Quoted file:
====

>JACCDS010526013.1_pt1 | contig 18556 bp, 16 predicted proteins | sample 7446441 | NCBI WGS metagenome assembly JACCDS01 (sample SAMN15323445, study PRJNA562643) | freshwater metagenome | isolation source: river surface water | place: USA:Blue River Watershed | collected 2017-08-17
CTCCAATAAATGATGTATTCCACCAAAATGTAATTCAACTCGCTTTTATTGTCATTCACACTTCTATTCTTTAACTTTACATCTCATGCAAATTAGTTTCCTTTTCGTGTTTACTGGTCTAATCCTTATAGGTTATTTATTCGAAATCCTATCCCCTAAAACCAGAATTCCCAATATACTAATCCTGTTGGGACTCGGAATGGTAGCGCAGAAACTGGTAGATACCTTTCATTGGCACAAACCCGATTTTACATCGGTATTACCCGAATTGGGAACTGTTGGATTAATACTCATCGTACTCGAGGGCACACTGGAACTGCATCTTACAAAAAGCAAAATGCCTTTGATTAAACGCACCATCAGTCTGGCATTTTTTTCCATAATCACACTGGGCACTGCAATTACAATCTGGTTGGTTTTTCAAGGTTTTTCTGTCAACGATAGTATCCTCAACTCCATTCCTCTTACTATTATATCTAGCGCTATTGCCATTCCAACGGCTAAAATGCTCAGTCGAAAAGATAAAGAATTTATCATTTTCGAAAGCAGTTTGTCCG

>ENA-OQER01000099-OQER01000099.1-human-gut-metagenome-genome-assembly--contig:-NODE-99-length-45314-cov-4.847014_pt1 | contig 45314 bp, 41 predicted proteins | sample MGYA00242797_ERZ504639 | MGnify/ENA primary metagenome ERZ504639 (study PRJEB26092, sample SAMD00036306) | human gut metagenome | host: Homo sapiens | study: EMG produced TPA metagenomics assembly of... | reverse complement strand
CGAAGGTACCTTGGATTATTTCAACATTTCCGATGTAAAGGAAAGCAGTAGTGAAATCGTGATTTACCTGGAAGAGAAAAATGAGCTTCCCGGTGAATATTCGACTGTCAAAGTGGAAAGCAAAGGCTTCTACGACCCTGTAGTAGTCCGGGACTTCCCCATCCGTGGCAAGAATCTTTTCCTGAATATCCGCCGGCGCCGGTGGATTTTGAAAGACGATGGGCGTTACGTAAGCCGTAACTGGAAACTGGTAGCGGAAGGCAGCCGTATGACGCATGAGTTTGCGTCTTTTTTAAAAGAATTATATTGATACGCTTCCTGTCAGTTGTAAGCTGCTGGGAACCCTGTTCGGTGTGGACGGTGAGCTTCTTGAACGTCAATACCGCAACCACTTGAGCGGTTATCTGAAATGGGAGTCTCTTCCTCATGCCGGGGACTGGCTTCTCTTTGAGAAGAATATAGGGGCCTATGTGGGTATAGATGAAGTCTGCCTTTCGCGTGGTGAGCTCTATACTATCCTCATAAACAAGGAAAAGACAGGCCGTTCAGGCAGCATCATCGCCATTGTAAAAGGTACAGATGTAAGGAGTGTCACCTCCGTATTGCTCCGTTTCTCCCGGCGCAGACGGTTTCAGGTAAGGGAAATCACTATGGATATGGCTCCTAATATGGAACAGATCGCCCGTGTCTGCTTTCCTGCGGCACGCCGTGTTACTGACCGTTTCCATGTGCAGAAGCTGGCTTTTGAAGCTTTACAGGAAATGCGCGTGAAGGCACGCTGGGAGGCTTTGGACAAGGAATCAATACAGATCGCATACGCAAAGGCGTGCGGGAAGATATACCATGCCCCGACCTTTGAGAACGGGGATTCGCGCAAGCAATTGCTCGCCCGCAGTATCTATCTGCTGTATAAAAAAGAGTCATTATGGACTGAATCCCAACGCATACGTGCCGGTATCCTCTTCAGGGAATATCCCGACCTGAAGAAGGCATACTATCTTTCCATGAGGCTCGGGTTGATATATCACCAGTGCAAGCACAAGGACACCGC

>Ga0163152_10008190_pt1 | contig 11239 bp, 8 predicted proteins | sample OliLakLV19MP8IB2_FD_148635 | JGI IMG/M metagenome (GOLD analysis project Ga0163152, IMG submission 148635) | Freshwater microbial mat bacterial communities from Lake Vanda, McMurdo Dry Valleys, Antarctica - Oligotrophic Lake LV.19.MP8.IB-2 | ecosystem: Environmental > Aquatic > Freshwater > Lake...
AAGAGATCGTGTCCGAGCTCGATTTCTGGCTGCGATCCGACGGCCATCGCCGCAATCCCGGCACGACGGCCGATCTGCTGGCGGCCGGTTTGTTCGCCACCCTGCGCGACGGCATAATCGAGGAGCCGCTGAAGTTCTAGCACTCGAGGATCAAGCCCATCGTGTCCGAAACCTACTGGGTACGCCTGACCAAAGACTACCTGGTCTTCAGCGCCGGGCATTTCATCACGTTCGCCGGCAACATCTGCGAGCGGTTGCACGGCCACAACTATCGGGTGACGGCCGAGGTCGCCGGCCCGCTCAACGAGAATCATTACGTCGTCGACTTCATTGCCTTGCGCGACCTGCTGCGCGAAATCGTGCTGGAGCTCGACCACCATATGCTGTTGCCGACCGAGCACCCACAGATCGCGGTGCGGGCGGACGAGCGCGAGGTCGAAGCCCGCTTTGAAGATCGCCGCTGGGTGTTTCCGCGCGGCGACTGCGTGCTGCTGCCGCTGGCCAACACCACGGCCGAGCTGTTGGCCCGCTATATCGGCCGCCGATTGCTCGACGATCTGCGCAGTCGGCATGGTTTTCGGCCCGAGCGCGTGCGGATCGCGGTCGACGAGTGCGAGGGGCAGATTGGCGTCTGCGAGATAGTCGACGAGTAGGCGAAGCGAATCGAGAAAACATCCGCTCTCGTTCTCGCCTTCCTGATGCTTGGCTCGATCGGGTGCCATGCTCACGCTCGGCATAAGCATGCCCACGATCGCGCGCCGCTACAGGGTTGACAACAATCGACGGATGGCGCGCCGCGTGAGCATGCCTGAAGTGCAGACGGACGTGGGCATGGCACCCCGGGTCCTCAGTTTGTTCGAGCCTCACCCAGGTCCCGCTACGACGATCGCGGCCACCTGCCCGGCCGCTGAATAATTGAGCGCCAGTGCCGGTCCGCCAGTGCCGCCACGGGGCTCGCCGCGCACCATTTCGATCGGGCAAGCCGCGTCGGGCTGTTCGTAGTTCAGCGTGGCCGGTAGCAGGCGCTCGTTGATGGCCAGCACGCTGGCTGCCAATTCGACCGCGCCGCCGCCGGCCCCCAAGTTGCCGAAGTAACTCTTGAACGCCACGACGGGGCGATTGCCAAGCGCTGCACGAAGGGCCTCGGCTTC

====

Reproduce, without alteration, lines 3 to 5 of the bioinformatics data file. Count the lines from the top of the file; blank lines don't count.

>ENA-OQER01000099-OQER01000099.1-human-gut-metagenome-genome-assembly--contig:-NODE-99-length-45314-cov-4.847014_pt1 | contig 45314 bp, 41 predicted proteins | sample MGYA00242797_ERZ504639 | MGnify/ENA primary metagenome ERZ504639 (study PRJEB26092, sample SAMD00036306) | human gut metagenome | host: Homo sapiens | study: EMG produced TPA metagenomics assembly of... | reverse complement strand
CGAAGGTACCTTGGATTATTTCAACATTTCCGATGTAAAGGAAAGCAGTAGTGAAATCGTGATTTACCTGGAAGAGAAAAATGAGCTTCCCGGTGAATATTCGACTGTCAAAGTGGAAAGCAAAGGCTTCTACGACCCTGTAGTAGTCCGGGACTTCCCCATCCGTGGCAAGAATCTTTTCCTGAATATCCGCCGGCGCCGGTGGATTTTGAAAGACGATGGGCGTTACGTAAGCCGTAACTGGAAACTGGTAGCGGAAGGCAGCCGTATGACGCATGAGTTTGCGTCTTTTTTAAAAGAATTATATTGATACGCTTCCTGTCAGTTGTAAGCTGCTGGGAACCCTGTTCGGTGTGGACGGTGAGCTTCTTGAACGTCAATACCGCAACCACTTGAGCGGTTATCTGAAATGGGAGTCTCTTCCTCATGCCGGGGACTGGCTTCTCTTTGAGAAGAATATAGGGGCCTATGTGGGTATAGATGAAGTCTGCCTTTCGCGTGGTGAGCTCTATACTATCCTCATAAACAAGGAAAAGACAGGCCGTTCAGGCAGCATCATCGCCATTGTAAAAGGTACAGATGTAAGGAGTGTCACCTCCGTATTGCTCCGTTTCTCCCGGCGCAGACGGTTTCAGGTAAGGGAAATCACTATGGATATGGCTCCTAATATGGAACAGATCGCCCGTGTCTGCTTTCCTGCGGCACGCCGTGTTACTGACCGTTTCCATGTGCAGAAGCTGGCTTTTGAAGCTTTACAGGAAATGCGCGTGAAGGCACGCTGGGAGGCTTTGGACAAGGAATCAATACAGATCGCATACGCAAAGGCGTGCGGGAAGATATACCATGCCCCGACCTTTGAGAACGGGGATTCGCGCAAGCAATTGCTCGCCCGCAGTATCTATCTGCTGTATAAAAAAGAGTCATTATGGACTGAATCCCAACGCATACGTGCCGGTATCCTCTTCAGGGAATATCCCGACCTGAAGAAGGCATACTATCTTTCCATGAGGCTCGGGTTGATATATCACCAGTGCAAGCACAAGGACACCGC

>Ga0163152_10008190_pt1 | contig 11239 bp, 8 predicted proteins | sample OliLakLV19MP8IB2_FD_148635 | JGI IMG/M metagenome (GOLD analysis project Ga0163152, IMG submission 148635) | Freshwater microbial mat bacterial communities from Lake Vanda, McMurdo Dry Valleys, Antarctica - Oligotrophic Lake LV.19.MP8.IB-2 | ecosystem: Environmental > Aquatic > Freshwater > Lake...